Education Management System

The Ministry of Education (MoE) is responsible for the pre-primary, primary and secondary levels of education. The post-secondary education is the responsibility of the Ministry of Higher Education and Scientific Research (MoHESR). This Ministry includes the Higher Education Council and the Accreditation Council. The MoHESR has outlined a National Strategy for Higher Education for the years 2007-2012.

Technical and Vocational Education and Training (TVET) at the post-basic level (excluding community colleges) as well as applied vocational education, administered by the Vocational Training Corporation(VTC), is under the authority of the Ministry of Labor.

School Education
The structure of the educational system in Jordan consists of a two-year cycle of pre-school education, ten years of compulsory basic education, and two years of secondary academic or vocational education after which the students sit for a General Certificate of Secondary Education Exam--Tawjihi. Basic Education is free of charge, and so is generally secondary education in public schools.

Basic Education
Basic Education is a 10-year compulsory and free level of education. Study books are standard books distributed by the Ministry of Education. Education is compulsory for all through the age of fifteen.

More than half of the Jordan population is below the age of 30 years. About 42.2 percent are 14 years or younger, whereas 31.4 percent fall between 15-29 years of age; almost one-third of the Jordanians are enrolled in educational facilities. As of 2007/2008 the gross primary enrollment rate is 95.7 percent which is higher than the regional average of 93 percent. Jordan also ensures a high level of gender parity in access to basic services; the gender parity index for gross enrollment ratio in primary education is 0.98, better than other Arab countries. It is also one of the few Arab countries that have very small disparity in primary school attendance rates among urban and rural areas. This is mainly because public financing for basic schooling is more pro-poor than that for any other education level.

Schools in Jordan have two main categories, public and private. The private education sector accommodates more than 31.14 percent of the student population in the capital of Jordan, Amman. This sector is still heavily taxed, up to 25%++, although it takes a high burden off the government of the Kingdom, which makes school fees relatively high, starting at $1000, and going up to $7000. These values for private education fees are extremely high when compared to the average family incomes.

Secondary education
Students in this education level are required to take nine subjects: Arabic, English, Mathematics, Social Studies, Computer Studies, Earth Science, Chemistry, Biology, and Physics. Islamic studies are also mandatory for all students except for Christian students. The secondary education level consists of two years' study for students aged 16 to 18 who have completed the basic cycle (ten years) and comprises two major tracks:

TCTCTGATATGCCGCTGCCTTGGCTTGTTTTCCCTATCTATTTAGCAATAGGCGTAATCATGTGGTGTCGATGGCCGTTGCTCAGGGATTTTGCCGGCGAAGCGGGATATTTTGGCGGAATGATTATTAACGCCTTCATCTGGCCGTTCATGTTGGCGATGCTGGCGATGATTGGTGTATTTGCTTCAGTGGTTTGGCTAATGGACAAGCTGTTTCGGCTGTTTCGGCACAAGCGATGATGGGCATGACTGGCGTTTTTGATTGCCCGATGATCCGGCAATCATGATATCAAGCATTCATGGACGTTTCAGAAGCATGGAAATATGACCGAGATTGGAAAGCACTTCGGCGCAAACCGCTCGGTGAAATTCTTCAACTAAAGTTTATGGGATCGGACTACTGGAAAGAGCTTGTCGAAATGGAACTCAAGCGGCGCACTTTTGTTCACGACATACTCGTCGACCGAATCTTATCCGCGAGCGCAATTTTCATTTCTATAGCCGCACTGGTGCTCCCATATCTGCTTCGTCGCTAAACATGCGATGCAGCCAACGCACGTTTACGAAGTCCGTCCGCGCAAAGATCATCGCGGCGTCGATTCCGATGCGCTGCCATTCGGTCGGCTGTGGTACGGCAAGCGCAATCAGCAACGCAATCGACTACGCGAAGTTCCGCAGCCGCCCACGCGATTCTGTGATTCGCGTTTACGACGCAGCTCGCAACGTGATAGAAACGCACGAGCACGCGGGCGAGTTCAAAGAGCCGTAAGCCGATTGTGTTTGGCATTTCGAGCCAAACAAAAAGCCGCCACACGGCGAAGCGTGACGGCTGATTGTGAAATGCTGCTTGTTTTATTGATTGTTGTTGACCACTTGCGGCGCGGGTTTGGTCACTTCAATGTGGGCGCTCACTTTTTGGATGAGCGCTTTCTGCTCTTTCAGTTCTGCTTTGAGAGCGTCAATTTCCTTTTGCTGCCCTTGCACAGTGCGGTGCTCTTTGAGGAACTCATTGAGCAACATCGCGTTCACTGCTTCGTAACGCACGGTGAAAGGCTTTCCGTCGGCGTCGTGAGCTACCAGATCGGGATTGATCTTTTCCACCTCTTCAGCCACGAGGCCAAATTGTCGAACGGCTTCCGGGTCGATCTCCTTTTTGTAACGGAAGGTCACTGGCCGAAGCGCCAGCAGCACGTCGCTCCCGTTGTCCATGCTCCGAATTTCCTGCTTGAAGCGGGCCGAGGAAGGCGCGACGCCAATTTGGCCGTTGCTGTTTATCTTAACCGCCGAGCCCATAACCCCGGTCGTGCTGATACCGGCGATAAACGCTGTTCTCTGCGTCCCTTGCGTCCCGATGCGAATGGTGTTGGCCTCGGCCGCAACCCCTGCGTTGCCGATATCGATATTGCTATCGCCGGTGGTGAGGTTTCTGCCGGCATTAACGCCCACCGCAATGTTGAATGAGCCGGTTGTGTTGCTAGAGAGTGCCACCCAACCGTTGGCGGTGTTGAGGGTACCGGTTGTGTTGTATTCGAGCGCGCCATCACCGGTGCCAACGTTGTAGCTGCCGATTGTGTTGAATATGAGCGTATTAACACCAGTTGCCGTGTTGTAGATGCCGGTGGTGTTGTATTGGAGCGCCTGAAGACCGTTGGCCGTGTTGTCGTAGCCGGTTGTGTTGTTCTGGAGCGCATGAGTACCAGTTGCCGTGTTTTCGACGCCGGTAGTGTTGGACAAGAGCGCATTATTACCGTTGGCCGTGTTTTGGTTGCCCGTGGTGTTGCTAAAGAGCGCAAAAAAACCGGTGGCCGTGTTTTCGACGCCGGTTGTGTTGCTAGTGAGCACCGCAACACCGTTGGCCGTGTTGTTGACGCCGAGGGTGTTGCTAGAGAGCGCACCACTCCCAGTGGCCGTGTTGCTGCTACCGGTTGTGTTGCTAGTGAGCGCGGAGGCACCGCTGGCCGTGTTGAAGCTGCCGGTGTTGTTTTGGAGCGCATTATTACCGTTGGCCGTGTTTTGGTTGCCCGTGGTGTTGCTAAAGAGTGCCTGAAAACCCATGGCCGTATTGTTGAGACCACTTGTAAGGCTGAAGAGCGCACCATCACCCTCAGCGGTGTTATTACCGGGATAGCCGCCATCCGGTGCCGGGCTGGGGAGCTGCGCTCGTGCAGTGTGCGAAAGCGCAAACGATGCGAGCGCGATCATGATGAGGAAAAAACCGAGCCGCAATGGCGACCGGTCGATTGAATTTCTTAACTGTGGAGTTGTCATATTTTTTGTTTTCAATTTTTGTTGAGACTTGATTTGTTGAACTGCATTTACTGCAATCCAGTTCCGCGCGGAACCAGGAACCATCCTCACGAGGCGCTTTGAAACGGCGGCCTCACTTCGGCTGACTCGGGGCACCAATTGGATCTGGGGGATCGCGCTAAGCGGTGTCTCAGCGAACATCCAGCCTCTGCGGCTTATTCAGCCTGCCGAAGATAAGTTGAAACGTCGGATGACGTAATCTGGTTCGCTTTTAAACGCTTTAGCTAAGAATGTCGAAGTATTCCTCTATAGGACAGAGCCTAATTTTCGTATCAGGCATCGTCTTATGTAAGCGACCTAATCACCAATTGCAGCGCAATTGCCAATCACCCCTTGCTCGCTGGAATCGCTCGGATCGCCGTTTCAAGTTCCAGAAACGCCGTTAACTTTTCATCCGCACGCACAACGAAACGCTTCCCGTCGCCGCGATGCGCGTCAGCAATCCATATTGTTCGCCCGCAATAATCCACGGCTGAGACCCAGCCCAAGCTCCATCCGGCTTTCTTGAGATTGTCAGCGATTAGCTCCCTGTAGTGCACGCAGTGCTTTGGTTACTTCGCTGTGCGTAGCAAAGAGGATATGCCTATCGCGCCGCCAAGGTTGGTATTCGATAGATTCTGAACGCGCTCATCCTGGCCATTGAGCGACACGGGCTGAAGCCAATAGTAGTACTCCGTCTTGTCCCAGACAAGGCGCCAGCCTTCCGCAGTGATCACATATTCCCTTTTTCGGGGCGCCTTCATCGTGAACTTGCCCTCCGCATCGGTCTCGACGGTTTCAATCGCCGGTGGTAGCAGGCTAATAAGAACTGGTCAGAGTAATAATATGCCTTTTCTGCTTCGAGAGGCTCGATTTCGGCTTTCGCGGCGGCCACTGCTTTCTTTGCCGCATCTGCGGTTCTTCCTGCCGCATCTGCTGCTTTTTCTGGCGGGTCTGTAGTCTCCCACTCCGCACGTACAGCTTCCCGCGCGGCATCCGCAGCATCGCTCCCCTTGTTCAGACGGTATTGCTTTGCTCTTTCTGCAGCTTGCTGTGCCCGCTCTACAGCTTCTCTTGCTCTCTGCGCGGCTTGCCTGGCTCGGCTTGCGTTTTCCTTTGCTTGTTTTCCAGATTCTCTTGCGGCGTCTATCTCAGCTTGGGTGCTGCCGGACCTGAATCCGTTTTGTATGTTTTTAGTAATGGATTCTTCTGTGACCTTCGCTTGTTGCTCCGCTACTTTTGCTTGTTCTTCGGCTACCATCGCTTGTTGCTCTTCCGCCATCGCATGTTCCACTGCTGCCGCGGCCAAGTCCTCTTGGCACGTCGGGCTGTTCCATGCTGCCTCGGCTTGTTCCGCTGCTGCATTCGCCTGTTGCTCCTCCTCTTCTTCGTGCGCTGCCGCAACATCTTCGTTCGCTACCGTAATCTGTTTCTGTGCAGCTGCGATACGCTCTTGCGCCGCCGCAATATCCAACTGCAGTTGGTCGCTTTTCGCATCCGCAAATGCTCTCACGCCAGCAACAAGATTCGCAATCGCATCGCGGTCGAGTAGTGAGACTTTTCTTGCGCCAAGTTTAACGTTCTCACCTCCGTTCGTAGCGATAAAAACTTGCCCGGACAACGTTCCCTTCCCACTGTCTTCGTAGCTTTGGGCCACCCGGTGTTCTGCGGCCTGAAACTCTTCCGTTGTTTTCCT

Secondary education (managed by the Ministry of Education), which can either be academic or vocational. At the end of the two-year period, students sit for the general secondary examination (Tawjihi) in the appropriate branch and those who pass are awarded the Tawjihi (General Secondary Education Certificate). The academic stream qualifies students for entrance to universities, whereas the vocational or technical type qualifies for entrance to Community Colleges or universities or the job market, provided they pass the two additional subjects.

Applied secondary education (managed by the Vocational Training corporation), which provides intensive vocational training and apprenticeship, and leads to the award of a certificate (not the Tawjihi). Practical training is made through apprenticeship, and not in school workshops as in vocational secondary education.

Enrollment rates at secondary level have remained fairly constant since 2002 at around 89 percent. In terms of enrollment by gender, girls' enrollment rate is higher than the enrollment rates for boys. In 2007 there were 91 percent females enrolled in secondary education compared to 88 percent of males. As can be seen from the chart below, the secondary enrollment rates are higher than the regional average by almost 25 percentage points.
The enrollment in secondary vocational education as a share of total secondary enrollment declined from 18 percent in 2000 to 12 percent in 2005, which shows that government needs to put in greater efforts to realign the national vocational program with reforms initiated by the Ministries of Labor and Social Affairs and Higher Education and Scientific Research to impart skills sought after by employers when hiring new workers.

Jordan still needs to focus on improving the quality of primary and secondary education levels. In international assessments, such as TIMSS and PISA, Jordan has performed well in comparison to other Arab countries, but it falls below many countries with comparable incomes and education expenditures. Trends in International Mathematics and Science Study (TIMSS) Report in 2003 ranked Jordanian students' scores to be 22 points above international average in science and mathematics. However, up to 30 percent of students drop out before the completion of the 11th grade.

But in the 2011 TIMSS edition, Jordan slipped to a 10-year low in math and science.

Despite highly equitable primary education, secondary level and vocational training still reflect gender and income distortions. Completion and transition rates to tertiary education are highly correlated with family incomes; there are 3 times more students at the university level from families in upper two income quintiles.